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When Succeeding isn’t Winning

Today is August 1st, 2012, and yesterday I lost my first bid for public office.  I congratulate Representative Jerguson on his victory.  I also pass along my warmest wishes to his team as I am sure they worked hard on his behalf.

While I will not have the title House Representative, I retain the title and role of Citizen Activist.  In that role, my campaign was a huge success and that success was due entirely to the people that decided to get involved and work on my behalf.  In short, I didn’t do any of this alone and I cannot articulate how grateful I am to those who so generously gave their time and money.

Here is a brief recap of some of the important issues that I believe saw a major improvement for our state just by having opposition in this primary:

TRANSPORTATION: We were the first to speak out against TSPLOST and the TIA including the regionalism aspect of the bill.  This opened the gates for many more to come forward and speak out against the tax, including Representative Jerguson, who had previously supported the plan. 

LOBBYIST GIFT and ETHICS REFORM: Representative Jerguson has stated that he will introduce a bill that would eliminate the ability for a legislator to accept tax payer funded gifts from lobbyists.  This means no more hunting trips paid for by the Georgia Board of Regents.  Before my candidacy, there was no such effort being made.

EDUCATION:  This is one where I believe there will be much work to do.  I continue to worry that our community remains polarized over the school choice issue, and I renew my call for all parties to raise the level of their political discourse.  Time will tell if my candidacy had any real impact here.  While I will always advocate on behalf of parents to choose what is best for their child, our current legislators do no favors for the concept of school choice by denigrating the efforts of traditional public school teachers.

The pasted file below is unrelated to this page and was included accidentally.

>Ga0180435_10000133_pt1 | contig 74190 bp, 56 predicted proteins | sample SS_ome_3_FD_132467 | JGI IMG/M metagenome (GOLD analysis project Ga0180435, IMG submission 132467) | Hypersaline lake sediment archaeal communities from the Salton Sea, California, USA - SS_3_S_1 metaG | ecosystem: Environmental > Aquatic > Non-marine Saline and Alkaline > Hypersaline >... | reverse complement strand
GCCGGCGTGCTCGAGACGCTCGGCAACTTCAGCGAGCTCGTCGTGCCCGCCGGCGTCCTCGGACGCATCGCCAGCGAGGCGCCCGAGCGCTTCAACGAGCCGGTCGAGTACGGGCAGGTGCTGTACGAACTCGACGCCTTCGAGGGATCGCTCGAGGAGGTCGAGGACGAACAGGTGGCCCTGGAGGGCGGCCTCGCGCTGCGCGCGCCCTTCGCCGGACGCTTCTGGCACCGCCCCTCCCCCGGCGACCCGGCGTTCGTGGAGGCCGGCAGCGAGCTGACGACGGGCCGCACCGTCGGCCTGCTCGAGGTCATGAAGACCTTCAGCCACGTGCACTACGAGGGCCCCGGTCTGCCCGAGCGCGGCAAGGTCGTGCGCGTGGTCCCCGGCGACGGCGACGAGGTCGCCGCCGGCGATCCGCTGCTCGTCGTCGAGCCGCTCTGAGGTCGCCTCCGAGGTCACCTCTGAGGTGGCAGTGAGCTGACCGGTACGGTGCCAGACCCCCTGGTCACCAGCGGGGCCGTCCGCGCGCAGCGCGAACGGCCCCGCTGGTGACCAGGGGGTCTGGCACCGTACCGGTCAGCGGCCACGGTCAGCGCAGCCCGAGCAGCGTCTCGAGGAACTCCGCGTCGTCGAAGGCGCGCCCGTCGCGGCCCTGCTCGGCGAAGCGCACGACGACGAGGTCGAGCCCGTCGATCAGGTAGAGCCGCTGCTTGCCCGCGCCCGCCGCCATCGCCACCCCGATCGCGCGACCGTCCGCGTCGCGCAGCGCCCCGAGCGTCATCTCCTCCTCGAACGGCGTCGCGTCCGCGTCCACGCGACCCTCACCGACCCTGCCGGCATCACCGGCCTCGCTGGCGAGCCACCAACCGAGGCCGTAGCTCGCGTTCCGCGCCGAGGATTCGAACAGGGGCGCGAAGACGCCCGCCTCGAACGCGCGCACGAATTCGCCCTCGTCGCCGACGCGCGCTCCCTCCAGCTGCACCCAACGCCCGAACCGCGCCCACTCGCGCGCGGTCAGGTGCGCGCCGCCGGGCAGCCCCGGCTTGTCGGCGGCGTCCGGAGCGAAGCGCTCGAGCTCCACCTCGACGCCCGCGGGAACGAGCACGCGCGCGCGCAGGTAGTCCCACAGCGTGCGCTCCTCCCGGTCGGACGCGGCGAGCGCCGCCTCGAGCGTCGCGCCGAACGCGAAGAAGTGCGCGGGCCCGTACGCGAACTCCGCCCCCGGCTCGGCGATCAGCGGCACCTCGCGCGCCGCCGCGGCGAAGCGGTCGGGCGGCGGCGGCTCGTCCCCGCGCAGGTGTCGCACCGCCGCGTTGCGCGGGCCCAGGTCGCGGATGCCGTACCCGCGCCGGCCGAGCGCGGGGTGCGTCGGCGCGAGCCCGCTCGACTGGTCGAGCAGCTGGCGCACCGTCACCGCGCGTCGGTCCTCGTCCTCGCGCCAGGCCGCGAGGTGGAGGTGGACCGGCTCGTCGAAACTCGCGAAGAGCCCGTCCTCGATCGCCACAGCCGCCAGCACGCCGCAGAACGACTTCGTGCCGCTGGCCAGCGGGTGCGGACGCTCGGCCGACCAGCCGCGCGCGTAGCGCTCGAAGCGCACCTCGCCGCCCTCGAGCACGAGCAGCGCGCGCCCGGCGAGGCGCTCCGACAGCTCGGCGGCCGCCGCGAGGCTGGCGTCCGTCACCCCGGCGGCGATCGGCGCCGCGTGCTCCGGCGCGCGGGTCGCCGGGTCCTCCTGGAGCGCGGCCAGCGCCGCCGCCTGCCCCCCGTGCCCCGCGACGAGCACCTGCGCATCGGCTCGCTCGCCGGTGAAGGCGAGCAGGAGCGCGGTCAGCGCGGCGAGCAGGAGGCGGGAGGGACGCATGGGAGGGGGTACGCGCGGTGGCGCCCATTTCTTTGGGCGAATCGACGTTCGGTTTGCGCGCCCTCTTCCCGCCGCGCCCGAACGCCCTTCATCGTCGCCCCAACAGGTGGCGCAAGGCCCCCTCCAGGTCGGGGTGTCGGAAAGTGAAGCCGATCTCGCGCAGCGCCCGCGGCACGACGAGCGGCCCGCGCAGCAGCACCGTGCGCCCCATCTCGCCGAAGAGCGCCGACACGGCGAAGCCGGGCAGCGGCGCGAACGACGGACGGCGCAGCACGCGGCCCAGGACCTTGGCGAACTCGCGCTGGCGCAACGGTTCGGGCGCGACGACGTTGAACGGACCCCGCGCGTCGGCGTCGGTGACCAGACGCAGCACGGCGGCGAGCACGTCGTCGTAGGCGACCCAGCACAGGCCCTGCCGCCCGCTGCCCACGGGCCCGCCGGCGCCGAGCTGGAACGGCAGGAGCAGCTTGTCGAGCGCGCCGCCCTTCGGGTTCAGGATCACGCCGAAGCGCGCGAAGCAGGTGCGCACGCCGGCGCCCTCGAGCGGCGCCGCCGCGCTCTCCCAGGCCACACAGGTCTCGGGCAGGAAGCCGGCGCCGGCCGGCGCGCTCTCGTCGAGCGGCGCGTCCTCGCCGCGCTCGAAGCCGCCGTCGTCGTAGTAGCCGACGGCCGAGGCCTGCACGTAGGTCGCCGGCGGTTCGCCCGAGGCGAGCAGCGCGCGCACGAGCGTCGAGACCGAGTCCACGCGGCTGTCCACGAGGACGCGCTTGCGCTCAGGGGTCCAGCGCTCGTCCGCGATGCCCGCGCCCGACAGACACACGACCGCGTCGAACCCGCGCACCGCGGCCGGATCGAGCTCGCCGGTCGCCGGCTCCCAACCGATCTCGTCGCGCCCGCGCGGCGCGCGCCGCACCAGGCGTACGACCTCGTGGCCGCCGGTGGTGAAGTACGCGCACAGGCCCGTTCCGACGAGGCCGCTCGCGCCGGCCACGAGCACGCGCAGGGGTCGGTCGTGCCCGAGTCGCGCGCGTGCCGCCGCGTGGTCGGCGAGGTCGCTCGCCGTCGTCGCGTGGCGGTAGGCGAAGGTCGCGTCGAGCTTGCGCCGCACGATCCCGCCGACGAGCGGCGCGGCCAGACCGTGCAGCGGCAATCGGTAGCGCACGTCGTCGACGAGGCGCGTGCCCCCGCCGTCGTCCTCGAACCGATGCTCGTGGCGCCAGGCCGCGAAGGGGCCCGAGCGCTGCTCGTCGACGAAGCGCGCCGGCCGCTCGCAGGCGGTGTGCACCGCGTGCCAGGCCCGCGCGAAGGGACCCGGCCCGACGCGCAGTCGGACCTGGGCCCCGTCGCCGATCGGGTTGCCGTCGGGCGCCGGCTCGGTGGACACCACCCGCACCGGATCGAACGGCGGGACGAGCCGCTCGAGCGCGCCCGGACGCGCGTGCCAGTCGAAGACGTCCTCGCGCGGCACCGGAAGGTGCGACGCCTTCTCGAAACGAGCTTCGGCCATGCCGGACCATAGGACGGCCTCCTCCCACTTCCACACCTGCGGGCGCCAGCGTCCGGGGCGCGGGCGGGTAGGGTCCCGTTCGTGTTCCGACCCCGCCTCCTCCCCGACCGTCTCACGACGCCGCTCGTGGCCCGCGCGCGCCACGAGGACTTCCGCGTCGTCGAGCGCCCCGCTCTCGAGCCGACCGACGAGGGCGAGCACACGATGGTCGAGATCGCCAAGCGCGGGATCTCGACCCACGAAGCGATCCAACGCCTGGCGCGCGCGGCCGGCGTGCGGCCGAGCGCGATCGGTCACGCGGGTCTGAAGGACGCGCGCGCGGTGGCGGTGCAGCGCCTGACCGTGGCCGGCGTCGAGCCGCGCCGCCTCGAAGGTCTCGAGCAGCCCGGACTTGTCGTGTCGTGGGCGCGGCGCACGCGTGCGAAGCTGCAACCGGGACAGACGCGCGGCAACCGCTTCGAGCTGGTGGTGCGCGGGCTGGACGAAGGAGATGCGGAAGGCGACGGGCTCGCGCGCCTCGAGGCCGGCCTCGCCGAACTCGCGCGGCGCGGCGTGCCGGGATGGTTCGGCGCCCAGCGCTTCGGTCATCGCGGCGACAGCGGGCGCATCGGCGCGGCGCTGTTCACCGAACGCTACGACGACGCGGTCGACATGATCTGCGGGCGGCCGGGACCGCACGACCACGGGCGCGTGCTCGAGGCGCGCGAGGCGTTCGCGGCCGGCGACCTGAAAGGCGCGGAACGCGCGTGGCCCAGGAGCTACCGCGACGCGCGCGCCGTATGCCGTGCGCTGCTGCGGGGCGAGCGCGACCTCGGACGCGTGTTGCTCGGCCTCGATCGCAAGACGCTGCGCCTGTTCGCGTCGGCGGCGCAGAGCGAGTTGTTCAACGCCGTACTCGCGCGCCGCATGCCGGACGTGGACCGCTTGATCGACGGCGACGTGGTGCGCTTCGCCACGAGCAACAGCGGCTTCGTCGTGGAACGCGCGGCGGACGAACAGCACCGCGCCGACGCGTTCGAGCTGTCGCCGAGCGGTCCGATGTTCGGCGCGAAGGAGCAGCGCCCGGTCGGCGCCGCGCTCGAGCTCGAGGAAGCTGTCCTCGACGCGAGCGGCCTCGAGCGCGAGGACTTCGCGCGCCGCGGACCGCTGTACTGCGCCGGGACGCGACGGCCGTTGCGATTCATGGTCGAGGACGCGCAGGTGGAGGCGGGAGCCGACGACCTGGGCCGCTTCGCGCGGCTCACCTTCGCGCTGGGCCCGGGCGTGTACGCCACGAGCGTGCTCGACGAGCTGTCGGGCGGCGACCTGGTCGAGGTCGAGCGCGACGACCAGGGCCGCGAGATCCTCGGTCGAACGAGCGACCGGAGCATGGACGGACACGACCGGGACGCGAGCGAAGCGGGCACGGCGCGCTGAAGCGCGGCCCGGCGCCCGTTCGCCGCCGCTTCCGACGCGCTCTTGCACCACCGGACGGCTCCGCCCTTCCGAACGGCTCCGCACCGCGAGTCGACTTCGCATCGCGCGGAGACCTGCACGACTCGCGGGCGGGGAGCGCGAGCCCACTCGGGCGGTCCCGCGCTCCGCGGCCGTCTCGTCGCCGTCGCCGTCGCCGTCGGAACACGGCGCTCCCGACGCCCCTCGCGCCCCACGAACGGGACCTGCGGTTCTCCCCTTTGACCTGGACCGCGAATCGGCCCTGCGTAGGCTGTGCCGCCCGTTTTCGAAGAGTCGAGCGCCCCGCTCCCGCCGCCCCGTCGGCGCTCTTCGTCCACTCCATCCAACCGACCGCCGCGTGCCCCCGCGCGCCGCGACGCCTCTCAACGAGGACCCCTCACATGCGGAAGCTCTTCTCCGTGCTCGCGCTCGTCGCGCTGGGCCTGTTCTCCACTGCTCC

Based on these results, I now believe that every race for every office should have primary opposition.  I coined this term a couple years ago; “The Caldwell Effect.”  It is named after Michael Caldwell, whose presence on the ballot made his opponent a better legislator even though he lost his first run for office.  While Michael may have lost, his community was better for having him participate in the political process.  Competition gives you better choices.

And so that is what I am hanging my hat on today. We earned 42% of the vote and were outspent at one point 10-1 against a six year incumbent.  And I have to tell you, because of the impact to our community, it was worth it.

So thank you to the 42% that voted for me.  Thank you to my wife and family that have stood by me throughout this process.  Thank you to my intrepid and numerous volunteers who endured at various times high heat, rain, rolling hills, barking dogs, late nights, early mornings, long days, longer driveways, short tempers, and my corny humor; you made a difference.  And lastly, but certainly not least, thank you to my Heavenly Father, whose hand of guidance I have felt every step of the way.

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